A study being released today by the American Enterprise Institute found that, in a sample of parents asked to choose between two public colleges on the basis of their own knowledge and accurate information provided about graduation rates, the parents did care about graduation rates. Providing information about graduation rates increased by 15 percentage points the chance that the parents would prefer the institution with better rates, the study found. The significance of the finding, the report says, is that one way to help more Americans earn degrees is to encourage the enrollment of more students at institutions with better graduation rates than others.
Higher Education Quick Takes
Seton Hall University on Tuesday named A. Gabriel Esteban, provost and interim president, to the position of president. Seton Hall, a Roman Catholic University, originally tried to select a priest as its president, and re-opened its search last year to include lay candidates after pressure from faculty members who were not happy with the original finalists. Esteban, who is Catholic, told The Star-Ledger that he expected no change in the university's Catholic mission as a result of his appointment.
The Alliance Defense Fund on Tuesday charged Vanderbilt University Medical Center with violating a law that prevents federally funds from going to institutions that discriminate against applicants who do not want to assist in abortions. The dispute stems from Vanderbilt's Nurse Residency Program in the Women’s Health Track application (pdf), which says nurses “will be expected to care for women undergoing termination of pregnancy.” It continues: “If you feel you cannot provide care to women during this type of event, we encourage you to apply to a different track of the Nurse Residency Program to explore opportunities that may best fit your skills and career goals.”
In a statement released this morning, Vanderbilt University Medical Center North’s director of communications John Howser said that the allegations “have arisen due to a misunderstanding.” In a separate e-mail, he clarified the intention of the application: “The applicant must acknowledge … that he or she understands they may be asked to care for these patients at some point during their care. However, this DOES NOT mean the applicant will be required to participate in performing terminations as a requirement for training, but may be called upon to provide assistance at some point in the continuum of care.” Howser says that as of now, Vanderbilt University Medical Center cannot comment on whether it will change the language of the Nurse Residency application. Matt Bowman, a lawyer for the Alliance Defense Fund, responded, "Their description of the letter contradicts the letter itself. They're denying."
Yale failed to withhold taxes for the medical benefits for partners that its employees with same-sex partners receive from the university -- and as a result those employees are being hit with larger withholding totals now, The New York Times reported. The university said that 61 employees were affected.
The subscription-based research database JSTOR, which contains backlogs of scholarly articles going back centuries, has announced plans to begin adding full-length books to its catalog. Scholars using JSTOR’s recently revamped search interface will be able to access relevant book content from certain university presses with whom the organization has partnered -- a list that currently includes the Princeton University Press, the University of Chicago Press, the University of Minnesota Press, and the University of North Carolina Press. Ithaka, JSTOR’s parent organization, has advocated for more collaboration among university presses in the digital age; Ithaka researchers foreshadowed this week’s move in a 2007 report suggesting that making book content available through searchable online repositories could help ensure that long-form scholarly content finds a way to customers. The JSTOR announcement comes just days after the Oxford University Press unveiled its own plan to expand its existing repository for long-form content, Oxford Scholarship Online, to include content from other university presses.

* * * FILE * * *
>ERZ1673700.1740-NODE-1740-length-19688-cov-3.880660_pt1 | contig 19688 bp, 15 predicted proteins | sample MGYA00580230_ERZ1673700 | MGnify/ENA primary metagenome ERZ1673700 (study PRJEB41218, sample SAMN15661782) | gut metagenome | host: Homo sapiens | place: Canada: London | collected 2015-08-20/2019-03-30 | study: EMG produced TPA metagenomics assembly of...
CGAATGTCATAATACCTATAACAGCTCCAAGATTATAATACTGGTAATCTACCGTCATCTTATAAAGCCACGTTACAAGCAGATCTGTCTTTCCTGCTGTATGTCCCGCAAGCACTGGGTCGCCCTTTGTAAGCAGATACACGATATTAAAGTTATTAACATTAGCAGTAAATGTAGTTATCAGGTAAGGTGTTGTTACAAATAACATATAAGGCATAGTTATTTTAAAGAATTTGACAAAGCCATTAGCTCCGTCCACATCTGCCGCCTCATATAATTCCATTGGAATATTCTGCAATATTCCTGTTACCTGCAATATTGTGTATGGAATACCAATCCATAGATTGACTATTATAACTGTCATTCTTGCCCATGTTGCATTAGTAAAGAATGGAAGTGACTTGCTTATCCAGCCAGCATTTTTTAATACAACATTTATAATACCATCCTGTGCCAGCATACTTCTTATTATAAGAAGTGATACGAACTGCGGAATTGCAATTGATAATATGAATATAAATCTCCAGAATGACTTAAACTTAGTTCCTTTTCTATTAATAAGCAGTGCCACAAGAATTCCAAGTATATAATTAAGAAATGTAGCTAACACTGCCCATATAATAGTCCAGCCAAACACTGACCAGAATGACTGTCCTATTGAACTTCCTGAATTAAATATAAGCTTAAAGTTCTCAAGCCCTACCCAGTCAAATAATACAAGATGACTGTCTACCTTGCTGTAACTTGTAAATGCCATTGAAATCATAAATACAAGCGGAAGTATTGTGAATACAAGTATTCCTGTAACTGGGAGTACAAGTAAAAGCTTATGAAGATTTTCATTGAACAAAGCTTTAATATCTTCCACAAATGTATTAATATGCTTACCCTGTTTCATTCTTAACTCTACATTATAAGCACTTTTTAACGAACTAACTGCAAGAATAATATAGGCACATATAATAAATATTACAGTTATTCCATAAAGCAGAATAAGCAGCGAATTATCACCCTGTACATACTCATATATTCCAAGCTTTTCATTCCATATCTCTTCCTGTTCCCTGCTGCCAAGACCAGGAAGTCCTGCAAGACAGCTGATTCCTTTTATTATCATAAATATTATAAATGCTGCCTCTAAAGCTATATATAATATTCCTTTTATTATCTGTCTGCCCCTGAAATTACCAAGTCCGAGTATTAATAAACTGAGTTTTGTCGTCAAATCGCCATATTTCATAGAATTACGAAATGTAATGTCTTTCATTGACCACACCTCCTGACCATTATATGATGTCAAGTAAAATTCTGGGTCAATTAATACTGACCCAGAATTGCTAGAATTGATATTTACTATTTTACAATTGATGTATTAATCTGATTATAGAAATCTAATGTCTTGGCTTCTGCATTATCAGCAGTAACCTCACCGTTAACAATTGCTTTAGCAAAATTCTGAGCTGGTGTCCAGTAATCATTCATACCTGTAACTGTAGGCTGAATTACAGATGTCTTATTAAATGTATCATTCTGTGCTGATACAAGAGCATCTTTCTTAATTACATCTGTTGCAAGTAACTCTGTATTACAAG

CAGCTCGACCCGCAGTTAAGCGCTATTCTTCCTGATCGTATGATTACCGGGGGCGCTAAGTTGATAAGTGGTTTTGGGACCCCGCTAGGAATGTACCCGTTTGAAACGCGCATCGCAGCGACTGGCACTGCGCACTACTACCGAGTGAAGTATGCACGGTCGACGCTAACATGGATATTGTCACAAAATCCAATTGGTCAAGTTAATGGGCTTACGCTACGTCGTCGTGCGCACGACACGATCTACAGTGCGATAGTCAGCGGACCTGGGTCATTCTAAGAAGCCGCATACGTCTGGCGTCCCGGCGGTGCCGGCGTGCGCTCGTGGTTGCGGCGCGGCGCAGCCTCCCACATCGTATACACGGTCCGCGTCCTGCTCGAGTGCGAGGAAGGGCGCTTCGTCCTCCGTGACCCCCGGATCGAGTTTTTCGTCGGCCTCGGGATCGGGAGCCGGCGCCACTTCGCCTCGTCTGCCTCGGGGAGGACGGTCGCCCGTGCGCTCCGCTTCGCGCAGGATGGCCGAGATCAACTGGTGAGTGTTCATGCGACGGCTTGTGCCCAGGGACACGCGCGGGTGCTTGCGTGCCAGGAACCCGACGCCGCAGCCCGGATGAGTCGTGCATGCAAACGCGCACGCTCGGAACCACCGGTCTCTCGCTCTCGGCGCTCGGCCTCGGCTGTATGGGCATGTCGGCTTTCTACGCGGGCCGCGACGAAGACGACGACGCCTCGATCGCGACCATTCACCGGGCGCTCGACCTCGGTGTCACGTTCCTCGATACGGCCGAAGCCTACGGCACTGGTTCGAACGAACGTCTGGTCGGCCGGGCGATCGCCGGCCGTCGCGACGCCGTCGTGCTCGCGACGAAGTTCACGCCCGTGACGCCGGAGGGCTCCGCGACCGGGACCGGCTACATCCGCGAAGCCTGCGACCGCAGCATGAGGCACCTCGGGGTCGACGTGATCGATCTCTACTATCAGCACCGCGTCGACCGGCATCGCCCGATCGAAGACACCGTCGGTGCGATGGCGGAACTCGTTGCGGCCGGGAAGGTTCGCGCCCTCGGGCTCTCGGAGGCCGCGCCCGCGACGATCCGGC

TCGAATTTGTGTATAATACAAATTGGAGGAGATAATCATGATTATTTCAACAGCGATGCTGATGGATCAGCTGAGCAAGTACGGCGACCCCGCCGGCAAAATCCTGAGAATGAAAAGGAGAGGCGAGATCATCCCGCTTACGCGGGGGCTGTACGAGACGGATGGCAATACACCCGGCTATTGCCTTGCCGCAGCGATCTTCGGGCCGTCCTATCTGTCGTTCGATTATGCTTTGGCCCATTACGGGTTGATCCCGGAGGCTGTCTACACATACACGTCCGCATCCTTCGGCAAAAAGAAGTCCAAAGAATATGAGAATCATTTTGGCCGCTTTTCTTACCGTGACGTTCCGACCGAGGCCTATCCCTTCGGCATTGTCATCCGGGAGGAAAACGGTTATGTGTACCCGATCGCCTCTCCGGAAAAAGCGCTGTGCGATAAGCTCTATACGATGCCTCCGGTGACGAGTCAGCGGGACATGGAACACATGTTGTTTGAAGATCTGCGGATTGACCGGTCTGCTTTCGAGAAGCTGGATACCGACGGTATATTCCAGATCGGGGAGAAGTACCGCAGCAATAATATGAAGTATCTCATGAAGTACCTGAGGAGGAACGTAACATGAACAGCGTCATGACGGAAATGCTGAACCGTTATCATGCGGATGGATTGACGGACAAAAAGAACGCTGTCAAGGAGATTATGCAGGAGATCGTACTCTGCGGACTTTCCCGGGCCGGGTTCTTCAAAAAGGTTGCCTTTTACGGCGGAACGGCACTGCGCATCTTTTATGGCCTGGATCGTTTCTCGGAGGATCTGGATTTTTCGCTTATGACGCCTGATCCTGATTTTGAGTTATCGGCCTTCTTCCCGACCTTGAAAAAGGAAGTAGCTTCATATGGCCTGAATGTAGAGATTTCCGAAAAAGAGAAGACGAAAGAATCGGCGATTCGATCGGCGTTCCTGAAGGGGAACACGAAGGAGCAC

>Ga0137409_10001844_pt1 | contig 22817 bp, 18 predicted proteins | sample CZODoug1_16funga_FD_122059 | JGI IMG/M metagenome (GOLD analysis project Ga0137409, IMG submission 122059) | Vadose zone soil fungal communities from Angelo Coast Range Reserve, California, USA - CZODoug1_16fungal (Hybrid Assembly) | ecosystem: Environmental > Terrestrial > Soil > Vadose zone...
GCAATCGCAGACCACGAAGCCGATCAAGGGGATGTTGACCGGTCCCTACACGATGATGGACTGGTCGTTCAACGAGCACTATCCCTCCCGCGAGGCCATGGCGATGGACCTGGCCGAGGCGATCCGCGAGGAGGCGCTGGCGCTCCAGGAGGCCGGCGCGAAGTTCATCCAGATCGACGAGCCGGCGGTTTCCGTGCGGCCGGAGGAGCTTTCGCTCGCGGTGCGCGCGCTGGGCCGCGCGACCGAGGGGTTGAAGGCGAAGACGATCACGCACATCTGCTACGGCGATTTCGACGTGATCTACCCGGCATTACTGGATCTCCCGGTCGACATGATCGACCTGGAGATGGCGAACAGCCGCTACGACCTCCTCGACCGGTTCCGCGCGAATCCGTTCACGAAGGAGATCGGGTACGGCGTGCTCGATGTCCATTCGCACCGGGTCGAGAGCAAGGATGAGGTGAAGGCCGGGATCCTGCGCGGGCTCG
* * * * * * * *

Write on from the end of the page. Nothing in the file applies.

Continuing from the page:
A new study in the Journal of Personality finds that college students crave boosts in self-esteem -- such as receiving praise or a good grade -- above all other activities. Students ranked such ego boosting as more pleasing than having sex, eating favorite foods, drinking alcohol or seeing a best friend.
Board members at Montreal's Concordia University, after two weeks of silence, acknowledged Monday that they had forced out their second president in three years, saying that Judith Woodsworth did not fit with the university's ambitious plans, the National Post reported. Concordia announced in late December that Woodsworth was leaving for personal reasons, but were forced to concede -- after she went public with charges that she had been forced out -- that they had paid her $700,000 to leave. Woodsworth, president since 2008, replaced Claude Lajeunesse, who also had a run-in with the Board of Governors, the Post reported.
More than 150 senior Israeli academics have signed a petition calling for an academic boycott of the Ariel University Center, in the Israeli-occupied West Bank, The Jerusalem Post reported. The petition states that the center was built on occupied land near areas where Palestinians lack human rights. A number of British academics have been working for years to organize academic boycotts of Israeli universities -- and these efforts have been opposed by academic groups not only in Israel but also in the United States. The Israeli organizers of the new boycott effort say that by distinguishing between a boycott of universities in Israel proper and the one built on the West Bank, they hope to fight efforts to stigmatize all Israeli universities.